Posts Tagged ‘opensource’

Samsung Releases Galaxy Camera Code, Hackers Talk of Voice Calling

Samsung released the open source kernel files for its new Galaxy Camera late last week, something commonly done in the smartphone world — at least with certain platforms — but a foreign concept in the world of digital photography. This opens the door to all kinds of possibilities as hackers begin to peer into the cameras brain and dream up new possibilities for how it should work.

Developers are already talking about the possibility of introducing voice calling to the camera — a feature Samsung left out of the camera, presumably to avoid cannibalizing its smartphones.
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New Open Source Exhibition Format Asks Artists to Bring Their Own Projectors

“BYOB” is an initialism that’s readily understood by college students who party. To artist Rafaël Rozendaal, however, it means something entirely different. In 2010, Rozendaal launched Bring Your Own Beamer, a series of novel “open source” art exhibitions in which participants were asked to bring their own beamers (AKA projectors). The recipe for the concept is extremely simple: find a venue with plenty of wall space (and outlets), invite a bunch of artists and art-lovers, and have images projected all over the walls for everyone to enjoy.
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Nikon Camera Control: An Open Source App for Remote DSLR Control

Nikon shooters: Nikon Camera Control is a new open source Windows application that lets you remotely control your Nikon DSLR using a PC and a USB cable. Features include tethering, remote control over camera’s basic settings, remote shutter triggering, an intervalometer for time-lapses, and fullscreen review.

Nikon Camera Control (via Nikon Rumors)

Wave this Programmable “Light Saber” to Light Paint Words and Images

Gavin of Sydney, Australia created an awesome 2-meter long programmable staff that makes painting giant words and images as easy as waving/walking the staff around during a long-exposure photograph. The staff, which he call the LightScythe (we would have called it the “Lightsaber”), was inspired by the Wi-Fi light painting project we shared here earlier this year.

The hardware is pretty simple. There’s a 2m programmable LED strip inside an acrylic tube, which is controlled from a small receiver and battery pack. A laptop PC with a wireless Xbee link sends the image data to the scythe at a specified time. [#]

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Open Source Project Aims to Invent the Photographic Light of the Future

About a year ago, engineer and photo-enthusiast Morten Hjerde began brainstorming ideas for the next generation of photographic lighting after concluding that most of the lights used by photographers these days are simply glorified light bulbs.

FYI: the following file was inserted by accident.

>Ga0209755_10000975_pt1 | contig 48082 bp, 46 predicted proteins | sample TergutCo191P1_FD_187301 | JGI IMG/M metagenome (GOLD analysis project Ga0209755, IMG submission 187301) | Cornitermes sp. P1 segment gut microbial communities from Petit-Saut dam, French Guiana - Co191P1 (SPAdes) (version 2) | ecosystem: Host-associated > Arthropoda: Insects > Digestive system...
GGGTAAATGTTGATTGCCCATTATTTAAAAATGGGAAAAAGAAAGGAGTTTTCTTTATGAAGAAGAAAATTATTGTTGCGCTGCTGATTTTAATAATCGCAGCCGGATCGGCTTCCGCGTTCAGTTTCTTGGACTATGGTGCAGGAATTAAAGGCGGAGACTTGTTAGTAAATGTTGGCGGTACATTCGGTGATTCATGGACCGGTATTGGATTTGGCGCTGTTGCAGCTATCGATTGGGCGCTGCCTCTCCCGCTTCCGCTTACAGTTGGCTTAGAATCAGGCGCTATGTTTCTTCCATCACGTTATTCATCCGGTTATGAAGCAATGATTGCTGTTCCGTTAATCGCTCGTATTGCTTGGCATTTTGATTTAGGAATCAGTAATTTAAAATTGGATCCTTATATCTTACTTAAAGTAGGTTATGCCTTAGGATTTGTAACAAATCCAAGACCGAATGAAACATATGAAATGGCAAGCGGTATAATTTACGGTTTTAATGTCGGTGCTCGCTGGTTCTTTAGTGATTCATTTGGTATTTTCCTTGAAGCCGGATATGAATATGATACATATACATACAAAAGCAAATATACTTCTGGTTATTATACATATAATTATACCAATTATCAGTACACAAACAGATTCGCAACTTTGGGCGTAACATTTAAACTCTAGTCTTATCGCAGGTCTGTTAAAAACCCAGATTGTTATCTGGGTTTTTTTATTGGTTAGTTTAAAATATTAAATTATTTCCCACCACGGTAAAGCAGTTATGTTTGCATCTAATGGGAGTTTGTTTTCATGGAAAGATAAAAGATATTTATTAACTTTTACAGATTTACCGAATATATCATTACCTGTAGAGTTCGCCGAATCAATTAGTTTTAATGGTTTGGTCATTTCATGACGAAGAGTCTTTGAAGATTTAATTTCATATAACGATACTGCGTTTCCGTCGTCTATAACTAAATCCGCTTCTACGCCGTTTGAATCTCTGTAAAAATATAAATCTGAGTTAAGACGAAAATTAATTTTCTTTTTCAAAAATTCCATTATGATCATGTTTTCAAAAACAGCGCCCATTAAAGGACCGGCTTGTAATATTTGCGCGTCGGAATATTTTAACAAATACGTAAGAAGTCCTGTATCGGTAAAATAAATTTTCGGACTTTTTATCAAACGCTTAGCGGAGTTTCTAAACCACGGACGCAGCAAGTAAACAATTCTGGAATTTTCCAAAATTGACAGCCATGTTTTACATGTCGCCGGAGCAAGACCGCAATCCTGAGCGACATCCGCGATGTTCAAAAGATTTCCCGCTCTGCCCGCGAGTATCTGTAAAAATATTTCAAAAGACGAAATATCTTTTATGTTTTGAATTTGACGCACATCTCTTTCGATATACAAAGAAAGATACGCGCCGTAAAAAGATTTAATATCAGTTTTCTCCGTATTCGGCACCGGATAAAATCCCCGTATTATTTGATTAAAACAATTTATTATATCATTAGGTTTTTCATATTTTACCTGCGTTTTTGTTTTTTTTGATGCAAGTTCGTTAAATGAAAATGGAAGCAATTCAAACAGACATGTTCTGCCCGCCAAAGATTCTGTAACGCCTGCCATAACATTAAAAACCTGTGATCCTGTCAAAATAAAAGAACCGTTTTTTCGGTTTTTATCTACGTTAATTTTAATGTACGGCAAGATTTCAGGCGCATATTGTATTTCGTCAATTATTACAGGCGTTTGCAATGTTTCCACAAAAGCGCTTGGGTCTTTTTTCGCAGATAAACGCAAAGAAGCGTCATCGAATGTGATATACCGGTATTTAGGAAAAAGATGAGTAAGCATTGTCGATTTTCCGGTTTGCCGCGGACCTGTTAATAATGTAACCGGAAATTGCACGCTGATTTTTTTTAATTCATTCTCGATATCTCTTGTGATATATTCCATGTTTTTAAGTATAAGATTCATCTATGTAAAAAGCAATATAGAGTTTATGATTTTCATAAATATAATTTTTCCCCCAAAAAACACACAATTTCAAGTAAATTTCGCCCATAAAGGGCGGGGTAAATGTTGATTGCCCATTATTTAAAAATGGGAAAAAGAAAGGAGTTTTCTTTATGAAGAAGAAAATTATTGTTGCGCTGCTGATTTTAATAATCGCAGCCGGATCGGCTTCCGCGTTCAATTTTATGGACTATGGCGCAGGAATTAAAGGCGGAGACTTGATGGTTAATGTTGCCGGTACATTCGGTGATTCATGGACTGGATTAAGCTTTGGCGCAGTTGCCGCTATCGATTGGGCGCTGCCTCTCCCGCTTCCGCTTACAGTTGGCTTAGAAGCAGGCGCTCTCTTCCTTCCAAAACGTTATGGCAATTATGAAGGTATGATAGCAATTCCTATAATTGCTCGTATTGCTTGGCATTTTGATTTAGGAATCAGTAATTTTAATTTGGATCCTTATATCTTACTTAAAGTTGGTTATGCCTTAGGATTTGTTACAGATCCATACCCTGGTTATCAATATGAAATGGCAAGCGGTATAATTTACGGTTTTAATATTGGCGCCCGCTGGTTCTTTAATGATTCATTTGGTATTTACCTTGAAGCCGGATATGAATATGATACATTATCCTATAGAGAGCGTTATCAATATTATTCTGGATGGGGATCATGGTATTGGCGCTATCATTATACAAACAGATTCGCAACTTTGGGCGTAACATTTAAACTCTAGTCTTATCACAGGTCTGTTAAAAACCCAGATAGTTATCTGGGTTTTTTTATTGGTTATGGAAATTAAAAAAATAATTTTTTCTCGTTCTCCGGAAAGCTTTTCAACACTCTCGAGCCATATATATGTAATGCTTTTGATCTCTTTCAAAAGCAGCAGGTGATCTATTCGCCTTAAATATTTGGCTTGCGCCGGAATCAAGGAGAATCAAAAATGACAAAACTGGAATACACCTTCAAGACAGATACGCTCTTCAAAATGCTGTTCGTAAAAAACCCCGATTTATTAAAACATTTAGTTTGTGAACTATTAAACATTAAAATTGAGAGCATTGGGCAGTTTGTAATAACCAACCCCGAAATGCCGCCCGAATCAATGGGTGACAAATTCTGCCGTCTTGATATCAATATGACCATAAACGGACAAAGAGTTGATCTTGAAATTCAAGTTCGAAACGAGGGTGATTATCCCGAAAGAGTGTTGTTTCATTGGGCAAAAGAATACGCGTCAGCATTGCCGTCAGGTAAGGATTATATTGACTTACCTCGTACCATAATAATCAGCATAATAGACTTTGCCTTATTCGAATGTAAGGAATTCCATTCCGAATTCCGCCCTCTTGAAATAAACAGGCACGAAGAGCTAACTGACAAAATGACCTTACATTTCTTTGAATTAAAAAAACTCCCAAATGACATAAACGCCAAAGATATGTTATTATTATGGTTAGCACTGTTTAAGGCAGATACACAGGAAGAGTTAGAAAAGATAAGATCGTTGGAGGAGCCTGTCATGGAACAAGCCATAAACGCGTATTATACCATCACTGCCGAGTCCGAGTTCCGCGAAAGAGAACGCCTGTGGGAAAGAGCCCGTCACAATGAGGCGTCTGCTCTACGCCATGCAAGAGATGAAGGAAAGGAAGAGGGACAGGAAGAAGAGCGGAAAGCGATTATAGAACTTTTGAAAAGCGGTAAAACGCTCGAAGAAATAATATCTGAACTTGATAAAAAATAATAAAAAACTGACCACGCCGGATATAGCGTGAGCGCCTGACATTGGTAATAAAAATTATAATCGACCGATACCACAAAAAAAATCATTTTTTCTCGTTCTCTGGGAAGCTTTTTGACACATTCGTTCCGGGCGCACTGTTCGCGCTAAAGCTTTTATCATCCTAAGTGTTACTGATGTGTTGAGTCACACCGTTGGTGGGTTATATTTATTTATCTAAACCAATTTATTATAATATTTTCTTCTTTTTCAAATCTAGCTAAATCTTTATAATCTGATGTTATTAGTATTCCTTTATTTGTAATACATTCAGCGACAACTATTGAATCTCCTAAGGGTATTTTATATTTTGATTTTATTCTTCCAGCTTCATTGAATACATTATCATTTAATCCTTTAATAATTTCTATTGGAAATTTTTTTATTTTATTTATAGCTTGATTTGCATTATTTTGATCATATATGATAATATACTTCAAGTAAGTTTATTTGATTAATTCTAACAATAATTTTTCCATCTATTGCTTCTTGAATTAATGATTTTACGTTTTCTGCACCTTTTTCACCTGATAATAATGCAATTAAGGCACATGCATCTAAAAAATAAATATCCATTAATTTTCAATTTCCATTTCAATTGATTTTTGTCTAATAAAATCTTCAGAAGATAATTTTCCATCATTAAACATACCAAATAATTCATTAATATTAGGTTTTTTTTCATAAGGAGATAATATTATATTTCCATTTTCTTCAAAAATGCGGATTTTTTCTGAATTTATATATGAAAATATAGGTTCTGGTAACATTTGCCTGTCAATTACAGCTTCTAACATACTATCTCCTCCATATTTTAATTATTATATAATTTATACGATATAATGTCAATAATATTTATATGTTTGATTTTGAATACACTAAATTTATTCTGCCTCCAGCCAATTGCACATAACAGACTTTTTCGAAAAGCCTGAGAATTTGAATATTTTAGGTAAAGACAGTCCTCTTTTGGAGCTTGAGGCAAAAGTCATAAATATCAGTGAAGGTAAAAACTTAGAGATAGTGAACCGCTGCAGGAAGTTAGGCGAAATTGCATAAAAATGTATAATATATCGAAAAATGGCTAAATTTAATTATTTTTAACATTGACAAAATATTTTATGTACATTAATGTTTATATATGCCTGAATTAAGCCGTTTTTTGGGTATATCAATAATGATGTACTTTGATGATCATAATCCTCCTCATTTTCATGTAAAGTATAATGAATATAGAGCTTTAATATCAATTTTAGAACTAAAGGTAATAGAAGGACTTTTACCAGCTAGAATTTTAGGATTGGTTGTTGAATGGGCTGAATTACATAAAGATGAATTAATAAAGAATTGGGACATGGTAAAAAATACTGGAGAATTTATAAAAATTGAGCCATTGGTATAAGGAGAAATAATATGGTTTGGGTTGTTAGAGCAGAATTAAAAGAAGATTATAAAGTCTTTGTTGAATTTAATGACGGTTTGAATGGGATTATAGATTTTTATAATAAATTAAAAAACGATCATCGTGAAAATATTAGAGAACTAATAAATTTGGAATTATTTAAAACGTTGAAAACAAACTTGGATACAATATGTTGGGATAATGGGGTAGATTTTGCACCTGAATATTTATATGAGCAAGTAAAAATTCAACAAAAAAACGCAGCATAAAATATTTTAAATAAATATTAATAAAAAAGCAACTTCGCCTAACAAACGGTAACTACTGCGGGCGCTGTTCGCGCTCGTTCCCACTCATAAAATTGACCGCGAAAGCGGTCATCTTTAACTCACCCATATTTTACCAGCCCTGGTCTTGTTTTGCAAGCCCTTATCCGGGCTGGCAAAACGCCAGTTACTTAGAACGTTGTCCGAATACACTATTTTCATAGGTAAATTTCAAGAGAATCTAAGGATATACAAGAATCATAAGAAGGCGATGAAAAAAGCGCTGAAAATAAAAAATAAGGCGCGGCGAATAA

Using embedded electronics and microprocessor programming, he set out to explore ways to create a different kind of light. A light that would go where the current lights could not go. Exploring the possibility and feasibility of actual digital light. Light that could be pushed and tweaked like you push and tweak the pixels on your computer screen. [#]

He set up a company called Rift Labs, and decided to open source the design and software involved in creating this digital light source. The video above provides some interesting background on the project.

Rift Labs: Chasing the Perfect Light (via planet5d)

Sony Strikes Back at Micro Four Thirds by Releasing the E-mount Specification

A day after Carl Zeiss announced they would be joining the Micro Four Thirds format, Sony is striking back by announcing that they will be releasing specifications for its E-mount, allowing lens makers to develop third-party lenses for the NEX line of mirrorless cameras and camcorders. What’s more, Carl Zeiss, Cosina, Sigma and Tamron have already committed to manufacturing lenses for the format.

It’ll be interesting to see how this growing war between mirrorless camera formats plays out.

Image credit: SONY NEX-5 by DORONKO

Make Adjustments in Lightroom with Physical Sliders

Lightroom adjustment sliders are nice and all, but wouldn’t it be neat if fine adjustments could be made using our hands and physical sliders rather than a mouse and virtual ones? There’s an open source program called PADDY for Lightroom that allows you to map adjustment settings in Lightroom to external devices, including MIDI faders with sliders and knobs. Here’s the description:

Paddy radically improves the workflow in Lightroom 3.0 by allowing you assign any adjustment setting – including moving the sliders and applying a preset – to keys, your number keypad, external keypads, or a MIDI controller. This gives you all editing (and some other) tools of Lightroom at the push of one button. You do not need the mouse any more to get to presets or to adjust the sliders.

The software is completely free and open source, and can be downloaded here. Sadly, it’s currently only available for Windows.
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Shoot HD Video with Any LiveView Canon EOS Camera